I picked Chris and one of his mates up from school; they are going to the park. I’m driving. The plan is they’ll be staying at the park while I walk down with Jess (our dog) to pick up Alex.
Halfway down the hill Chris and his mate start jumping around in the car. They are both in the back, but keep reaching across tapping me and tapping on the dashboard. Needless to say I am very distracted and not happy about it and I say so.
However, this doesn’t stop them as they are frantically trying to bring my attention to the fact that the window part of the tailgate has popped open.
Fortunately we have all gone passed the point of getting upset when there are misunderstandings due to my deafness. So when I stop the car and get the two monkeys on the pavement for a verbal lesson in how to behave in a car, they just stand there waiting for me to finish blowing off steam before calmly pointing out the problem. I say ‘well done boys!’ (Still; don’t distract me when I’m driving.)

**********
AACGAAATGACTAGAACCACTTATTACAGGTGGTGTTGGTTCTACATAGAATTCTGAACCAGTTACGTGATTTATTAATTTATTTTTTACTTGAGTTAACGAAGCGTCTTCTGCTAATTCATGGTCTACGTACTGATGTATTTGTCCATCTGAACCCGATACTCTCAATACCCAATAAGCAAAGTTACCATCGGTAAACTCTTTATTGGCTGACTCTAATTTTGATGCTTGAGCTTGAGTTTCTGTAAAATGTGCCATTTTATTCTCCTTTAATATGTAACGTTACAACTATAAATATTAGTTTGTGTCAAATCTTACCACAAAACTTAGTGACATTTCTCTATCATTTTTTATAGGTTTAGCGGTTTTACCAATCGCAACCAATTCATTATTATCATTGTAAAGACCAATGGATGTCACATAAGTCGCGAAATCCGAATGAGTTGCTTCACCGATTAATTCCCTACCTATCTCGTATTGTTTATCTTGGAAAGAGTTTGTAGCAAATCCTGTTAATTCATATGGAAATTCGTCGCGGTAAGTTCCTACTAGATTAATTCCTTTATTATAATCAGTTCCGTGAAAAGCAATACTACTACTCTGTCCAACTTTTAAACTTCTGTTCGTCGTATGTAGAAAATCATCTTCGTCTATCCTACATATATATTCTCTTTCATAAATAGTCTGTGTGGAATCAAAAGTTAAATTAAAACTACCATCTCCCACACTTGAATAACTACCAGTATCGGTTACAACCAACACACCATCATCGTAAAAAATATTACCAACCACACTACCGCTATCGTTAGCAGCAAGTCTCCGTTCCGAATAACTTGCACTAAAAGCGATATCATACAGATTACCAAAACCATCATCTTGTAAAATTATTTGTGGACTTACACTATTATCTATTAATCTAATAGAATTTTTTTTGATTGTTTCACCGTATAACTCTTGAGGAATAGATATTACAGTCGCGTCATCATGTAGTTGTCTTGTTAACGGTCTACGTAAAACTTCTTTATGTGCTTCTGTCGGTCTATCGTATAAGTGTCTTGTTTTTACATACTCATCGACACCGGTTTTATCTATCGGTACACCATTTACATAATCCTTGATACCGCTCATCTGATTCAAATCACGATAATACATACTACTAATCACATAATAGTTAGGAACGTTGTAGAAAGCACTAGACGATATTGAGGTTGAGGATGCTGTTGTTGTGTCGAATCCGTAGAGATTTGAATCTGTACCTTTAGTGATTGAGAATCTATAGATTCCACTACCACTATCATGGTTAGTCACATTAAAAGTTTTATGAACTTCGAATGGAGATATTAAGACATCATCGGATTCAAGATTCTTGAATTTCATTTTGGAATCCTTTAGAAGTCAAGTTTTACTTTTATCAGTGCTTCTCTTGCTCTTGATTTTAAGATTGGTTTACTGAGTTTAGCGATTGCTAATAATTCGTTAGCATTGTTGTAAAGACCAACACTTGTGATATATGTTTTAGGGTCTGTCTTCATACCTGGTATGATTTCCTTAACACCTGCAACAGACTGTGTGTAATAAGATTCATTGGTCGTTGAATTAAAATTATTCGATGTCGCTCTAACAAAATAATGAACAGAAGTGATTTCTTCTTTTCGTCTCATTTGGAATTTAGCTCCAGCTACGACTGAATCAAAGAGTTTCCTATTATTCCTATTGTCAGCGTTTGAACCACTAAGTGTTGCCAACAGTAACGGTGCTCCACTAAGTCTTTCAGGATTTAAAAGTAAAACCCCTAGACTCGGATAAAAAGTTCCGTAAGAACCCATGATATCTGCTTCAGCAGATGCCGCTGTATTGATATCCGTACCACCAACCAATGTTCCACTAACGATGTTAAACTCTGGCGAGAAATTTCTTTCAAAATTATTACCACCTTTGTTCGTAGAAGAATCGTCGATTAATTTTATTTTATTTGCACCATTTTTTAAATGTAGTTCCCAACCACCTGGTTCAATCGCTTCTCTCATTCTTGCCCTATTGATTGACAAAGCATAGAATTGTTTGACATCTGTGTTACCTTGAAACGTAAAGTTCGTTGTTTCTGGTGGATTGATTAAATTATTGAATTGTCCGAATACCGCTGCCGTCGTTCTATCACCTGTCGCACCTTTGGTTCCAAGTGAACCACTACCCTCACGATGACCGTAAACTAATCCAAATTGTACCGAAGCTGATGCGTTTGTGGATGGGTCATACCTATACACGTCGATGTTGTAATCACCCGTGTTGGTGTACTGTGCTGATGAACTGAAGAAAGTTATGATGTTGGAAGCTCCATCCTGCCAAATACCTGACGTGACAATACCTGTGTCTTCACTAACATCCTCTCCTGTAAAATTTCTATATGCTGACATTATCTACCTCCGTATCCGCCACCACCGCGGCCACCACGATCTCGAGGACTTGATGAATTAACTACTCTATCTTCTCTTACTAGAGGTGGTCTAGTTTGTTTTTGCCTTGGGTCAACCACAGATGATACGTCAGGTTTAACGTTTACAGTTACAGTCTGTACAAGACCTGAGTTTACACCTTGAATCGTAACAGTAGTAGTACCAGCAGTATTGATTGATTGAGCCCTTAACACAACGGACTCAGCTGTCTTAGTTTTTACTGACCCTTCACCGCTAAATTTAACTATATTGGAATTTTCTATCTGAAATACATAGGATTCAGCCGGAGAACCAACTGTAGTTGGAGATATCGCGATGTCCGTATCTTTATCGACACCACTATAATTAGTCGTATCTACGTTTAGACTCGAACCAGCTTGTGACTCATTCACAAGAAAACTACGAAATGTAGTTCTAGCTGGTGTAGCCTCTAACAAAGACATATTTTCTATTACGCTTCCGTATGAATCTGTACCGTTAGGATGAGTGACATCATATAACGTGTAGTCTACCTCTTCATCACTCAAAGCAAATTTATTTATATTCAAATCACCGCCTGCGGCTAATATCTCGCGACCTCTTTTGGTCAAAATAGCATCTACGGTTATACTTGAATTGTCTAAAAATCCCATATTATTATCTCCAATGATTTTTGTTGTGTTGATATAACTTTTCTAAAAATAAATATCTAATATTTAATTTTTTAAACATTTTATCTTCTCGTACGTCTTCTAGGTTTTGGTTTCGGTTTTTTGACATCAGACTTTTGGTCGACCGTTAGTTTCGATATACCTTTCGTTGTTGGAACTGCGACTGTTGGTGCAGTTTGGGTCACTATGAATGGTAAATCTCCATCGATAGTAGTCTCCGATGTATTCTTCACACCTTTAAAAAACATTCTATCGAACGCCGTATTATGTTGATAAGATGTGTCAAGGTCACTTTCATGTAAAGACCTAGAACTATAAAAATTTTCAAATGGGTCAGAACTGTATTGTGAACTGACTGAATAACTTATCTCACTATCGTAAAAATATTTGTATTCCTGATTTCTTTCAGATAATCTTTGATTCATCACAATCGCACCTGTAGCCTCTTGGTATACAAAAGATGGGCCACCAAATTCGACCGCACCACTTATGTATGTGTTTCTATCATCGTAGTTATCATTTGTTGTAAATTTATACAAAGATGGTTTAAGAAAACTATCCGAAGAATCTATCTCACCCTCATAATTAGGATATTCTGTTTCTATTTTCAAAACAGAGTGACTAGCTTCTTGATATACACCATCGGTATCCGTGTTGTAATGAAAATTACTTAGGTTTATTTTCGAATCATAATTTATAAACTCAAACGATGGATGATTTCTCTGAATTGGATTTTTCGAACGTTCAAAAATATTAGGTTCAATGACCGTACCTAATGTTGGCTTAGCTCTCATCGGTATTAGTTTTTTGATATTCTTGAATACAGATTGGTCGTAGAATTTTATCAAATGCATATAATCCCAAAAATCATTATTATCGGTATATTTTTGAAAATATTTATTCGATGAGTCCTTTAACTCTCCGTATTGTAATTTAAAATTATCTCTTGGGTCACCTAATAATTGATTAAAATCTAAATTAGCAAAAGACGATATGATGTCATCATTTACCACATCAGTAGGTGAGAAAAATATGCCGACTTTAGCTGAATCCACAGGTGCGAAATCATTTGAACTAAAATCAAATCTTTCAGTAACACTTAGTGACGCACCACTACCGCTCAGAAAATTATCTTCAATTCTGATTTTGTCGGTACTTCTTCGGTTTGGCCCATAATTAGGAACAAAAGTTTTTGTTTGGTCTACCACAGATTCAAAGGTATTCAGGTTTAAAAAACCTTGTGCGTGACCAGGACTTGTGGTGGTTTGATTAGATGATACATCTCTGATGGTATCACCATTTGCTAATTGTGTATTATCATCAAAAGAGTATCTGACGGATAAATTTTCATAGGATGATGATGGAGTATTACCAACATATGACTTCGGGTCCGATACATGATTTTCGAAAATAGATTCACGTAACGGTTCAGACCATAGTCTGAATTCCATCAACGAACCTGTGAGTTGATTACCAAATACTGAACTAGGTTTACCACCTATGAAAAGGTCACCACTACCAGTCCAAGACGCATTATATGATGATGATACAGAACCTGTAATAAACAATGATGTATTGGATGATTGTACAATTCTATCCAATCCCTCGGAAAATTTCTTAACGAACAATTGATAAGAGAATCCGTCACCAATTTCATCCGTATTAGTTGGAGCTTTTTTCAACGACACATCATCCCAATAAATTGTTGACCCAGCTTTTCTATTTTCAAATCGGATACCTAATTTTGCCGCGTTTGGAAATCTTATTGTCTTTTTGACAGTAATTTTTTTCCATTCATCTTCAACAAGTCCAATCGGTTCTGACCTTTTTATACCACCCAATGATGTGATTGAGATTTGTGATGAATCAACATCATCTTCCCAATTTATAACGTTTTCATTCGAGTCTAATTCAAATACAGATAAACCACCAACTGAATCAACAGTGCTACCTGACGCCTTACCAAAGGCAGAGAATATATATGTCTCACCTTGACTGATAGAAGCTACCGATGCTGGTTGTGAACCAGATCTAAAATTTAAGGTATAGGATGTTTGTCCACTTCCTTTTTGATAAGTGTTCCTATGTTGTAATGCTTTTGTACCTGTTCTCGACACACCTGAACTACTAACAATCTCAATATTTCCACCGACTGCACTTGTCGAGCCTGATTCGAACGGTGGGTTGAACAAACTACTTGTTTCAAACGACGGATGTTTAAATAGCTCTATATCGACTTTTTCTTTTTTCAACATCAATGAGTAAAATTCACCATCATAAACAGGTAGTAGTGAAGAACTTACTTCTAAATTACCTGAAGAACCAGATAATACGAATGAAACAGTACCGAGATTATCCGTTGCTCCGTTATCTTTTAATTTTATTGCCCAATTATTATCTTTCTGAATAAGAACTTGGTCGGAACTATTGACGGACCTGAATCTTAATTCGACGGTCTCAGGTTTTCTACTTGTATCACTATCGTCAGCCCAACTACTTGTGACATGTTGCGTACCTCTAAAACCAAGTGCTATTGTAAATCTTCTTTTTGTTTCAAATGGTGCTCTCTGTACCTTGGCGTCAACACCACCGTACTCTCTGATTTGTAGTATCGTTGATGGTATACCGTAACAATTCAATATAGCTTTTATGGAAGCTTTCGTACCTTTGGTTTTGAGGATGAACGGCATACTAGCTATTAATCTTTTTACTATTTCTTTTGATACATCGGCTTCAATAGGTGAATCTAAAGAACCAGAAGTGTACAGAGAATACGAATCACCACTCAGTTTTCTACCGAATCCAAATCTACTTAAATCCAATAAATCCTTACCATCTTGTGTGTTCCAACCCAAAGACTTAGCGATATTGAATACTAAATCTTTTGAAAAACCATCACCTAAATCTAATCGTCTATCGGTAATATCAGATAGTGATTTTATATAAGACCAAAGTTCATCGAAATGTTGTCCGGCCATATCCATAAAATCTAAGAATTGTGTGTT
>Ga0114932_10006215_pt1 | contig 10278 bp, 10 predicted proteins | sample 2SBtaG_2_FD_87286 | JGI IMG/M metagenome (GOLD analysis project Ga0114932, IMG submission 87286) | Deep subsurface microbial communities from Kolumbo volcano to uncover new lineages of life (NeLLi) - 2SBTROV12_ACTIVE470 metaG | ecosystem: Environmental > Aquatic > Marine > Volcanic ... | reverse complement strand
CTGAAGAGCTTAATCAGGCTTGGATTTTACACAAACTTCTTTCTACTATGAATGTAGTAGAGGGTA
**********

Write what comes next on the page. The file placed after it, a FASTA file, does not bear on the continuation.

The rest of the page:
Understanding each other is not always easy, but we have developed a language, which is a combination of certain sounds I can recognize the lip shape of, finger spelling and hand signs plus facial expressions that deal with the most essential.
However some of it is best kept in the family as some of the shortcuts could be taken as rude to the casual observer. The name Andy for example is a hand and the finger spelling I. Which you may know is the middle finger. As Andy is a family friend and his name comes up quite often our shortcut is hand plus middle finger (without the correct pointing to the finger). Another friends name is Babs – I leave it to your knowledge of anatomy to how we sign that.)